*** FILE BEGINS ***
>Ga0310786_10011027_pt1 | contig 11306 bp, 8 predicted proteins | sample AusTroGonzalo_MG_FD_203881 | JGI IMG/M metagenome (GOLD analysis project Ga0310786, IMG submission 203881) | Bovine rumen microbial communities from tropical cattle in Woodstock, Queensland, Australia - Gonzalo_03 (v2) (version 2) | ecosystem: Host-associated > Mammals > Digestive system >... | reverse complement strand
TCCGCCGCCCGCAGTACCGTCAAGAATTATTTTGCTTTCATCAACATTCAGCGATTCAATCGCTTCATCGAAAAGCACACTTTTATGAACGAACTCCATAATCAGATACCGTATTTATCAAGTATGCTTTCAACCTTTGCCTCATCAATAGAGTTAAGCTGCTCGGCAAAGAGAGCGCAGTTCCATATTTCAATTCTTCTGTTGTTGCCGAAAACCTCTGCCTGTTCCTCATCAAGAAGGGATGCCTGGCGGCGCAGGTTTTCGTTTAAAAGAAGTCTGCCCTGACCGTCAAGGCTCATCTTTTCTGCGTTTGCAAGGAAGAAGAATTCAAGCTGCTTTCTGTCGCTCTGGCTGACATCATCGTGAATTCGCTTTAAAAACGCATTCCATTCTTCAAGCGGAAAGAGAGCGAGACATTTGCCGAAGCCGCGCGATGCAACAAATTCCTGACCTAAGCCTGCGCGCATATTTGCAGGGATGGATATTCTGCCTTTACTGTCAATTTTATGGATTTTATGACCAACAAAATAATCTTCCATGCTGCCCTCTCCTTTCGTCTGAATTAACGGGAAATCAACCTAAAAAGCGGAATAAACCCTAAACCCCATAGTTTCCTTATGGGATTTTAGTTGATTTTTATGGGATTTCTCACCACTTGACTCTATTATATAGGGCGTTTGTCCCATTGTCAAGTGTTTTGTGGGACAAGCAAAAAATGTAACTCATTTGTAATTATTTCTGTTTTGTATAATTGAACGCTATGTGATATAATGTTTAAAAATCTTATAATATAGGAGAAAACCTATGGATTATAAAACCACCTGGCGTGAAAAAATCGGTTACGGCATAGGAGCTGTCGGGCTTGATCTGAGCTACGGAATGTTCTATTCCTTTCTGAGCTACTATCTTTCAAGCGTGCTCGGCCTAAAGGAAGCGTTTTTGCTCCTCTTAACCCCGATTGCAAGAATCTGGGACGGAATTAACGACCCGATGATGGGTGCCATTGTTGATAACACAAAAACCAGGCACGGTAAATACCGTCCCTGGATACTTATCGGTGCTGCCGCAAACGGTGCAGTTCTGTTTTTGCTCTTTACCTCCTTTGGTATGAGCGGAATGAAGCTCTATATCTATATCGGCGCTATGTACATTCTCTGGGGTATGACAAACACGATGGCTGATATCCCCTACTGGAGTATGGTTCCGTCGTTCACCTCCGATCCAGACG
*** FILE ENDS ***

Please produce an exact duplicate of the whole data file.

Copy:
>Ga0310786_10011027_pt1 | contig 11306 bp, 8 predicted proteins | sample AusTroGonzalo_MG_FD_203881 | JGI IMG/M metagenome (GOLD analysis project Ga0310786, IMG submission 203881) | Bovine rumen microbial communities from tropical cattle in Woodstock, Queensland, Australia - Gonzalo_03 (v2) (version 2) | ecosystem: Host-associated > Mammals > Digestive system >... | reverse complement strand
TCCGCCGCCCGCAGTACCGTCAAGAATTATTTTGCTTTCATCAACATTCAGCGATTCAATCGCTTCATCGAAAAGCACACTTTTATGAACGAACTCCATAATCAGATACCGTATTTATCAAGTATGCTTTCAACCTTTGCCTCATCAATAGAGTTAAGCTGCTCGGCAAAGAGAGCGCAGTTCCATATTTCAATTCTTCTGTTGTTGCCGAAAACCTCTGCCTGTTCCTCATCAAGAAGGGATGCCTGGCGGCGCAGGTTTTCGTTTAAAAGAAGTCTGCCCTGACCGTCAAGGCTCATCTTTTCTGCGTTTGCAAGGAAGAAGAATTCAAGCTGCTTTCTGTCGCTCTGGCTGACATCATCGTGAATTCGCTTTAAAAACGCATTCCATTCTTCAAGCGGAAAGAGAGCGAGACATTTGCCGAAGCCGCGCGATGCAACAAATTCCTGACCTAAGCCTGCGCGCATATTTGCAGGGATGGATATTCTGCCTTTACTGTCAATTTTATGGATTTTATGACCAACAAAATAATCTTCCATGCTGCCCTCTCCTTTCGTCTGAATTAACGGGAAATCAACCTAAAAAGCGGAATAAACCCTAAACCCCATAGTTTCCTTATGGGATTTTAGTTGATTTTTATGGGATTTCTCACCACTTGACTCTATTATATAGGGCGTTTGTCCCATTGTCAAGTGTTTTGTGGGACAAGCAAAAAATGTAACTCATTTGTAATTATTTCTGTTTTGTATAATTGAACGCTATGTGATATAATGTTTAAAAATCTTATAATATAGGAGAAAACCTATGGATTATAAAACCACCTGGCGTGAAAAAATCGGTTACGGCATAGGAGCTGTCGGGCTTGATCTGAGCTACGGAATGTTCTATTCCTTTCTGAGCTACTATCTTTCAAGCGTGCTCGGCCTAAAGGAAGCGTTTTTGCTCCTCTTAACCCCGATTGCAAGAATCTGGGACGGAATTAACGACCCGATGATGGGTGCCATTGTTGATAACACAAAAACCAGGCACGGTAAATACCGTCCCTGGATACTTATCGGTGCTGCCGCAAACGGTGCAGTTCTGTTTTTGCTCTTTACCTCCTTTGGTATGAGCGGAATGAAGCTCTATATCTATATCGGCGCTATGTACATTCTCTGGGGTATGACAAACACGATGGCTGATATCCCCTACTGGAGTATGGTTCCGTCGTTCACCTCCGATCCAGACG